Helsinki-Bengaluru, 05 Oct 2020 – Autonomous vehicle technology since its inception was always on the radar of investors. Foreseeing the potential in the technology, start-ups have received heavy funding from venture capitalists and traditional automakers. Amidst the breakdown of COVID-19, around $7.2 billion investment was made in the autonomous vehicle tech companies during the first half of 2020. Even the stocks of public listed companies are reviving up, as the retail investors are gaining trust in the technology and hoping for fresh opportunities. In the second quarter of 2020, the automotive sector is showing the signs of fast recovery from the impact of pandemic as the technology company stocks witnessed an impressive market rally.
Autonomous vehicle technology is growing at a slower pace due to plenty of aspects such as no firm government policies and regulations, lack of infrastructure, not enough training and simulation, less precise perception algorithms, and need for improvement in machine learning and artificial intelligence. The companies trying to drive this technology to commercialization need fresh investments to thrive their businesses. There has been a series of IPOs from the autonomous and electric vehicle companies hitting the market. Two core LiDAR suppliers have announced their IPOs and few are on the verge. Even the merger and acquisition strategy has been seen dominating the industry, may it be the acquisition of Zoox by Amazon, or the takeover of Vayavision by LeddarTech, or Intel acquiring majority stakes in Moovit. The industry is certainly going to boom in next 5 years and the investors positioning to hold the shares in these companies would enjoy the strong capital gain.
Amongst the traditional automakers, the companies aggressively spending on research and development of autonomous vehicles includes Toyota (NYSE:TM), FCA (NYSE: FCAU), Ford (NYSE: F), GM (NYSE:GM), BMW (OTCMKTS: BMWYY), Volkswagen (ETR: VOW3), and Daimler (ETR: DAI). Tesla (NASDAQ: TSLA) is leading in EVs with same intensity of aggression for self-driving technology. Big technology giants such as Alphabet (NASDAQ: GOOG, NASDAQ: GOOGL), Intel (NASDAQ: INTC), Baidu (NASDAQ: BIDU), and NVIDIA (NASDAQ: NVDA) are in the race to provide the complete autonomous driving stack to the carmakers.
Alphabet’s Waymo is considered as a leading tech company in the industry due to its highly safe self-driving system for robotaxis. The company has also built a LiDAR, which the company is planning to offer to other players in the industry. Waymo is known for its aggressive testing and simulation of self-driving vehicles with lowest disengagement rate. Intel made its noticeable entry in the autonomous vehicle industry by acquiring the well-known Israeli computer vision and SoC supplier Mobileye. Since then Intel is consistently progressing with its strategies in the autonomous vehicle space aiming at developing a complete autonomous driving solution stack for the automakers. This can be justified with the recent acquisition of HD mapping company Moovit and partnering with Chinese EV player NIO (NYSE: NIO). Baidu, the Chinese tech giant has more than 50 partners for its autonomous driving development project. It has received the approval to operate autonomous ride-hailing services in Beijing. NVIDIA’s software architecture and computing platform is being used by majority of carmakers and technology players in the industry.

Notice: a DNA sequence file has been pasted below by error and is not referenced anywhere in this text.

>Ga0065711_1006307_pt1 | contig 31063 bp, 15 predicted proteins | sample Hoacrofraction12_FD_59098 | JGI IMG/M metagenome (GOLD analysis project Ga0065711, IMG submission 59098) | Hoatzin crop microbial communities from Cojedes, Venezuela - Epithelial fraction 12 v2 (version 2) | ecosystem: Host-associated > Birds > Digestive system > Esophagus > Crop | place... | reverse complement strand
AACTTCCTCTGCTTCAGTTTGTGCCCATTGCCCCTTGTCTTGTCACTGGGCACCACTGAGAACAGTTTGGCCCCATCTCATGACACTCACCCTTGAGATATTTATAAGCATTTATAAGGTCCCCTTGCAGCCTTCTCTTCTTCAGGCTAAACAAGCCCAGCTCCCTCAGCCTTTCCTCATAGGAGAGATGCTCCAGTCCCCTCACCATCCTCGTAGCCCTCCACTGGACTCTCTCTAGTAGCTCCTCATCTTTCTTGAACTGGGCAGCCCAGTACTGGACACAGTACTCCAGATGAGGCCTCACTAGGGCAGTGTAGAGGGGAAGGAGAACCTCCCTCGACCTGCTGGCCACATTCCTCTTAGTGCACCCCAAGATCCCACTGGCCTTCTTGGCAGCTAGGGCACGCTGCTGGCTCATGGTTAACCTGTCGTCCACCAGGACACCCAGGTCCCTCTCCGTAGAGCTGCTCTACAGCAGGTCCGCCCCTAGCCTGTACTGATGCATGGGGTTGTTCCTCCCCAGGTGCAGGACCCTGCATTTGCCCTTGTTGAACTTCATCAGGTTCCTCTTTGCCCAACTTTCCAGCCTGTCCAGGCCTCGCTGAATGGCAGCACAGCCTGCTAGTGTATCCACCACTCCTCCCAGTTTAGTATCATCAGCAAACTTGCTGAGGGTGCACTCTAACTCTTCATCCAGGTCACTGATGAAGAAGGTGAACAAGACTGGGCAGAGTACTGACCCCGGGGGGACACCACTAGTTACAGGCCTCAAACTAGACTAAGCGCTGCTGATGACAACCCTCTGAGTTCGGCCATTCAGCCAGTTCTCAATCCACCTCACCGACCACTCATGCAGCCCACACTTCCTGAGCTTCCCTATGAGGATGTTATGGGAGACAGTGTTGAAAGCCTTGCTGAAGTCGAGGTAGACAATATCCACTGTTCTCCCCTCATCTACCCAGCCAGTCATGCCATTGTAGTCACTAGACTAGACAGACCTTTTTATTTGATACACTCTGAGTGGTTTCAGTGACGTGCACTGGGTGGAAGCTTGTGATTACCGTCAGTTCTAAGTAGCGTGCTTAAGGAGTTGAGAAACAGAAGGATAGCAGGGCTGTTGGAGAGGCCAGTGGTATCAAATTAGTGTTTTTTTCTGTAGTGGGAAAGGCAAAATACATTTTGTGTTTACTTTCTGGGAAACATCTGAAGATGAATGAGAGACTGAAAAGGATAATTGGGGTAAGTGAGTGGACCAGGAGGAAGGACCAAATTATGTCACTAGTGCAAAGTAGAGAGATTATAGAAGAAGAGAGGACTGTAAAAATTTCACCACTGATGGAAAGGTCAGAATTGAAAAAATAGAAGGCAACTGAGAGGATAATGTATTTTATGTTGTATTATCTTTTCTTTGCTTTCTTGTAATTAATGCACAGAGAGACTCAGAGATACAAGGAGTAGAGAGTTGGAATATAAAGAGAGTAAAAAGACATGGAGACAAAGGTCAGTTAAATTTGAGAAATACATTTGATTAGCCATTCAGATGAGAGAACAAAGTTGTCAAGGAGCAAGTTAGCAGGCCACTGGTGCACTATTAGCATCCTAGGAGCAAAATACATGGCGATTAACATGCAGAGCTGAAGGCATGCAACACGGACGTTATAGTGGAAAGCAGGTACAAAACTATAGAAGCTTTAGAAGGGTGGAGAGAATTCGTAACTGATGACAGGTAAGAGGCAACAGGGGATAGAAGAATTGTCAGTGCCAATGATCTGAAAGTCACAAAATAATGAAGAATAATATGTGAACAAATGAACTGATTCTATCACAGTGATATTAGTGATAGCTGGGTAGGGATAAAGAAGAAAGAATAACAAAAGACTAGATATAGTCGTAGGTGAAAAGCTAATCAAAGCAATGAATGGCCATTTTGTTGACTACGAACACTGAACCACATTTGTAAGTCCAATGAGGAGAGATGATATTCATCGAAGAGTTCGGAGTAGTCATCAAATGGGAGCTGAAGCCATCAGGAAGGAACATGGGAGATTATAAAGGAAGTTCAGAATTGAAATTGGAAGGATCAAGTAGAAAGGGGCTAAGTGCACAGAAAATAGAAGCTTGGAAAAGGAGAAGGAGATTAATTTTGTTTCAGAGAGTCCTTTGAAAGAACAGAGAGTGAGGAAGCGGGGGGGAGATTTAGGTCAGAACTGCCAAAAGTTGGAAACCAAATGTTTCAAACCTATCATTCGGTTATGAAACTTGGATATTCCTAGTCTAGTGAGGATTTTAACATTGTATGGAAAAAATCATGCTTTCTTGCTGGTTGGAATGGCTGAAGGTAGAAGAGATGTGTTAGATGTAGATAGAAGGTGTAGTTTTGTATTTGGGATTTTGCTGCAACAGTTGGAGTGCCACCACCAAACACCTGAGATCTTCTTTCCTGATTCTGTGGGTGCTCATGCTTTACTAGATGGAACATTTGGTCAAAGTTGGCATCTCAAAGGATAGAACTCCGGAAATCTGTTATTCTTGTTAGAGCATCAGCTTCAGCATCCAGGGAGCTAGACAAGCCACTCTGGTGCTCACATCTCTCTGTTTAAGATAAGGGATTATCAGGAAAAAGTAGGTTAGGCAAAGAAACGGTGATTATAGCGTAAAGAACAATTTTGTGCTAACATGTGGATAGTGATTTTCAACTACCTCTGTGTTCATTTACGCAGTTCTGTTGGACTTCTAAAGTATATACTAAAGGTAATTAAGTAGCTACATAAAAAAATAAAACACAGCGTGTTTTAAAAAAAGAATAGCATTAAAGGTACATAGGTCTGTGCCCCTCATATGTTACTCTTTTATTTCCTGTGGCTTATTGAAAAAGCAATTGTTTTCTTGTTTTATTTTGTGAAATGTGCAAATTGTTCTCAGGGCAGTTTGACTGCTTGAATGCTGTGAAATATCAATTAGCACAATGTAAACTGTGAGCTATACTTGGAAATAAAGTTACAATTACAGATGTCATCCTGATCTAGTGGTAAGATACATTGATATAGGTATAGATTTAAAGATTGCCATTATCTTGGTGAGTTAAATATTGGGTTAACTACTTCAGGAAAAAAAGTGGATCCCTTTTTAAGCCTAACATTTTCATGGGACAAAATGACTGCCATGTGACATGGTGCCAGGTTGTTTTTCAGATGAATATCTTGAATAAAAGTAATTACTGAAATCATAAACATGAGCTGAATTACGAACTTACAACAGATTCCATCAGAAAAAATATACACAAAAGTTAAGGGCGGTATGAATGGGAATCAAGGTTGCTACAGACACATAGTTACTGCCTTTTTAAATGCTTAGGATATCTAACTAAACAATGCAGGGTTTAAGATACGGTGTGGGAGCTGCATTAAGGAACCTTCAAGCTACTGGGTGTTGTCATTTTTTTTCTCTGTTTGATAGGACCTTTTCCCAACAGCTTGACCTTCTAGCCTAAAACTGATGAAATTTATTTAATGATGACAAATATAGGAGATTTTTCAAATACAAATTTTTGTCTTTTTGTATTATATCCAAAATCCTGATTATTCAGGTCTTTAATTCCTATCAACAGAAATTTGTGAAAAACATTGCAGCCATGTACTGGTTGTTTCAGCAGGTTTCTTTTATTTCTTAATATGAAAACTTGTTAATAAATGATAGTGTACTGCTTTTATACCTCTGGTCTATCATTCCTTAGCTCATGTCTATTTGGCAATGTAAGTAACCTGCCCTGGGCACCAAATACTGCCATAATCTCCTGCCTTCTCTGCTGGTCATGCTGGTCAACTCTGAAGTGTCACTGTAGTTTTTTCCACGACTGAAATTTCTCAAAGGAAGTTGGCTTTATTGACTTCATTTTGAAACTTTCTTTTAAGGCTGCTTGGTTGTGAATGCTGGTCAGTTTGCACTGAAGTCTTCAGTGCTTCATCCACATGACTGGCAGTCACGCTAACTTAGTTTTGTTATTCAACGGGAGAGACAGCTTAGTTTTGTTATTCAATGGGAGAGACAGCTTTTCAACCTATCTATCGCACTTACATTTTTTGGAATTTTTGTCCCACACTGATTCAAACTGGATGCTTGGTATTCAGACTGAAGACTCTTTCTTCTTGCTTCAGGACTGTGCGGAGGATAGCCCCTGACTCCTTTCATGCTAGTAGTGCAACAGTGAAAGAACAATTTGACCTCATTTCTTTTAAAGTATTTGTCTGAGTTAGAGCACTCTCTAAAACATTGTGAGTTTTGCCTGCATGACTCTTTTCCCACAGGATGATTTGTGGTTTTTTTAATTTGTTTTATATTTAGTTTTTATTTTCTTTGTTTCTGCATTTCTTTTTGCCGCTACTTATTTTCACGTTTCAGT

Among the Tier-1 suppliers and the sensor providers Aptiv (NYSE: APTV), Magna (NYSE: MGA), ZF, Foresight Autonomous Holdings (NASDAQ: FRSX), are the leading stocks with high growth opportunities in long term. Velodyne LiDAR (Nasdaq: VLDR, VLDRW) is the latest AV sensor company to go public through a merger with special purpose acquisition company (SPAC) Graf Industrial Corp. Also, Luminar Technologies, another LiDAR company has made an announcement in August 2020 to go public by merging with SPAC Gores Metropoulos Inc., with a post-deal market valuation of $3.4 billion. All the major autonomous vehicle manufacturers and the tech giants have extended their timelines for autonomous vehicles deployment. The technology and sensor players are developing their respective systems for testing purpose and the actual mass production will start no sooner than 2022. The companies need immense investment for the R&D of this technology and to continue the business operations. These are supposed to be the major reason behind these companies to go public.
China is proceeding at a faster pace in the autonomous and electric vehicle sectors as compared to other countries which can be reflected from the government’s plan to deploy conditional automation in large scale production and highly autonomous driving vehicles in some parts of the cities in restrictive environment by 2025. Also, the country is aggressively promoting the use of EV by mandating the vehicle manufacturer to make or import at least 10% to 12% electric vehicles. China is certainly going to lead the race in near future. NIO (NYSE: NIO), the Chinese electric vehicle company went public in September 2018 on NYSE and has recently announced to offer 75 million new American depositary shares to raise around $1.5 billion at current stock price. In August 2020, electric vehicle start-up Xpeng Motors has filed IPO on NYSE just after the $1.1 billion IPO of China’s electric SUV manufacturer Li Auto. Xpeng Motors has also unveiled the highly autonomous cars model P7 to be deployed soon in China. Nikola Motors Company, an American electric truck maker was listed on NASDAQ with symbol NKLA in June 2020 via a merger with VectoIQ. WM Motors has also announced to go public in early 2021.
Canoo, Hozon New Energy, Fisker, and Hyliion are some of the upcoming electric vehicle IPOs that investors should keep an eye on.